The brisket, ribs and loin are among the preferred parts, and the hump is considered a delicacy.[92] The hump contains "white and sickly fat", which can be used to make the khli (preserved meat) of mutton, beef, or camel.[93] Camel meat is reported to taste like coarse beef.
Camel meat has been eaten for centuries. It has been recorded by ancient Greek writers as an available dish in ancient Persia at banquets, usually roasted whole.[97] The ancient Roman emperor Heliogabalus enjoyed camel's heel.[31] Camel meat is still eaten in certain regions, including Somalia, Djibouti, Saudi Arabia, Egypt, Libya, Sudan, Kazakhstan, and other arid regions where alternative forms of protein may be limited or where camel meat has had a long cultural history.[14][31][92]
Camel blood is also consumable, as is the case in northern Kenya, where camel blood is drunk with milk and acts as a key source of iron, vitamin D, salts, and minerals.
There are around 14 million camels alive as of 2010, with 90% being dromedaries.[107] Dromedaries alive today are domesticated animals mostly living in the Horn of Africa, the Sahel, Maghreb, Middle East and South Asia.
The Bactrian camel is, as of 2010, reduced to an estimated 1.4 million animals, most of which domesticated.[34][107][111] The only truly wild Bactrian camels, of which there are less than one thousand, are thought to inhabit the Gobi Desert in China and Mongolia.

Tuesday, February 12, 2013

Making a point of Cuneiform via a mud tablet and stick stylus

Letters in Cuneiform by IslesPunkFan
Letters in Cuneiform, a photo by IslesPunkFan on Flickr.

Students secured a pinch of mud from the school yard, shaped it into a rectangle and glued it into their notebooks to celebrate learning about the Mesopotamian cuneiform writing.

The western world's earliest form of writing, the reeds cut from the banks of the Euphrates and Tigris Rivers were used to make wedge-shaped marks that looked somewhat like the profile of a golf tee.

Cuneiform tablets could be fired in kilns to provide a permanent record, or they could be recycled if permanence was not needed. Many of the clay tablets found by archaeologists were preserved because they were fired when attacking armies burned the building in which they were kept.

The script was also widely used on commemorative stelae (like the Code of Hammurabi) and carved reliefs to record the achievements of the rulers.

Mesopotamia was today's Iraq. The region, called the Fertile Crescent by historians, was later named Assyria and Babylonia.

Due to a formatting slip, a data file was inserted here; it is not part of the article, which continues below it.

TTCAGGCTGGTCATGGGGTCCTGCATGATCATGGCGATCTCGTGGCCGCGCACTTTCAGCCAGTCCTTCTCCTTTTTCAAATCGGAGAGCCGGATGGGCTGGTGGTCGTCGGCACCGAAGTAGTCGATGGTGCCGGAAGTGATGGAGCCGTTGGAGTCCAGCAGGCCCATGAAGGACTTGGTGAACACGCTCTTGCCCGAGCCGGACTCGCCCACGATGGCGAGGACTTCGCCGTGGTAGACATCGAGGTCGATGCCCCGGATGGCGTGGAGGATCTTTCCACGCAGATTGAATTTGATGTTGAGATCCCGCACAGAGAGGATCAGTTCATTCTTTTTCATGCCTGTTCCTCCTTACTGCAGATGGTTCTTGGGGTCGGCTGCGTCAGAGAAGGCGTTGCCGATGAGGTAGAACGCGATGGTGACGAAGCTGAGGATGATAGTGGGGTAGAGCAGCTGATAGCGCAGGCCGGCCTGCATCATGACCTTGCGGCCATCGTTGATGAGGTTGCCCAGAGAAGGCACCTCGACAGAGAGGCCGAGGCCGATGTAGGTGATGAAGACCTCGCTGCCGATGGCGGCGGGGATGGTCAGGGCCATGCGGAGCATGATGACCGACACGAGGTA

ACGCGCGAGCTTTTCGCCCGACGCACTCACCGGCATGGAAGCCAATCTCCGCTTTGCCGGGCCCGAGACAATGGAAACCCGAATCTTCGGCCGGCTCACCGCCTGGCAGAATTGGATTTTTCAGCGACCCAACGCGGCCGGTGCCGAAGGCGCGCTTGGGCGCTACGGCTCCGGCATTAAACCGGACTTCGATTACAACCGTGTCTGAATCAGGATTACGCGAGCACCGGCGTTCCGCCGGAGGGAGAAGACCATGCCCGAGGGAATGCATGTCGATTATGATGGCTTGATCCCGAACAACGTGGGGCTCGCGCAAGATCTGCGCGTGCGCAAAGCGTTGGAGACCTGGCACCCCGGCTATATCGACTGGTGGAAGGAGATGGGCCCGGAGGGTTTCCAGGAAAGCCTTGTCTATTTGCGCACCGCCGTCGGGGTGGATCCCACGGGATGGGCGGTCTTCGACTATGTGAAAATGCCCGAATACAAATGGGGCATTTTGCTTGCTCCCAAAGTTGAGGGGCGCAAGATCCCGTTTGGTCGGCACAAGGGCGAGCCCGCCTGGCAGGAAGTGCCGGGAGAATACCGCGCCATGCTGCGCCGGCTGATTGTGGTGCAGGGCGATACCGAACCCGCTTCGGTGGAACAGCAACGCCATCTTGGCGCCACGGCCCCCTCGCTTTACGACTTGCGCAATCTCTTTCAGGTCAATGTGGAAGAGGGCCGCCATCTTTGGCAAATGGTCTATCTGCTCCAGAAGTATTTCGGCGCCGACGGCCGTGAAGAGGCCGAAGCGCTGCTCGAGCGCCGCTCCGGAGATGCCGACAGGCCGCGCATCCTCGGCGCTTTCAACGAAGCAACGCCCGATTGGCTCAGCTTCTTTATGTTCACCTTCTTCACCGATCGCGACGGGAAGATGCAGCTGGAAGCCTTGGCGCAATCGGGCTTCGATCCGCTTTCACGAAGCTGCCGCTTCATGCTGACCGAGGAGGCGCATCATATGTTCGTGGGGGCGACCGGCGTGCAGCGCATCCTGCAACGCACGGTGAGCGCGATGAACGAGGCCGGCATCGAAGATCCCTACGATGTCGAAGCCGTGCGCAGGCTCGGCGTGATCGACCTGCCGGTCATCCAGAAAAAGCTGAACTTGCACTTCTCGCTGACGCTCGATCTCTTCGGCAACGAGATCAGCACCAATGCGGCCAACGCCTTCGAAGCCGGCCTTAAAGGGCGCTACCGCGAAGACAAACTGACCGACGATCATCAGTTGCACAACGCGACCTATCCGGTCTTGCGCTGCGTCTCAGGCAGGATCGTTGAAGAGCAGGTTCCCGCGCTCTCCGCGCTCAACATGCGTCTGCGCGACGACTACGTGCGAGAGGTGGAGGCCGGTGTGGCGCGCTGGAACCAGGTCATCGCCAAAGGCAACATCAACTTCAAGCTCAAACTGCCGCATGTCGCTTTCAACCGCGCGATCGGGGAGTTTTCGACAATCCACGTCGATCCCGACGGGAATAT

The earliest writing was business oriented, say scholars. Numbers of bushels of grain paid for in numbers of lengths of timbers, to be paid in 8 months. Contracts. Enumerations.

The era was about 3000 BCE.

This region was also among the first to develop the wheel. First it was the potter's wheel. Later they developed the chariot wheel.

The Code of Law promulgated by King Hammurabi - about 1700 BCE - was one of the first in the western world. Again, contracts and business law were priorities. For all of its severity, "An eye for an eye, a tooth for a tooth," it was also one of the earliest examples of the idea of presumption of innocence.

Monday, February 11, 2013

Indie work: comparison essay on Lawrence of Arabia and Mohandas K Gandhi

Lawrence of Arabia by jjn1
Lawrence of Arabia, a photo by jjn1 on Flickr.

Two great leaders to be compared:

a one-page essay in which details and the blending of topics is the key to making points.

Submit any day. Up to 10 pts.

Review of the Persian Gulf states

map1 Persian Gulf Map by steve9r
map1 Persian Gulf Map, a photo by steve9r on Flickr.

Ten nations on the Arabian peninsula

1. Island nation on the Persian Gulf.
2. Nation closest to the Horn of Africa.
3. Iraq is a Persian Gulf nation. T / F
4. Peninsular nation on the Persian Gulf.
5. Persian Gulf nation surrounded by Saudi Arabia and Iraq.
6. The Persian Gulf flows into the Gulf of Oman which opens into the __ Sea.
7. Abu Dhabi is the capital city of a nation composed of several emirates, or Arabian kingdoms. Name the nation.
8. On the eastern side of the Persian Gulf is the nation of __, long known as Persia.
9. Makkah (Mecca), Medina and Riyadh are cities in the nation of __ __ .
10. Arabia is seen as a peninsula because it is defined on 3 sides by these bodies of water: the Arabian Sea, the Persian Gulf and the __ Sea.
11. Mosul, Basrah, Fallujah, Ramadi, Sadr City, Baghdad: the nation?
12. The oil-wealthy, fabulous city of Dubai, home of the world's tallest building, the Burj Khalifah, is in what nation?

Thursday, February 07, 2013

Lawrence / Israel geography Magnet

Soldier-author TE Lawrence, "Lawrence of Arabia," provides a historic context for a study of Arabs and Europeans in SW Asia.

All material above eligible for quiz questions.

Tuesday, February 05, 2013

Five Pillars of Islam project: 10 pts; due next week

In notebook -

- colorful, Arabesque border
- List 5 Pillars
- brief explanation of each.
- illustration to accompany each.
- documentation
- title
- digital or cut-and-paste via paper.

10 pts
First class of next week.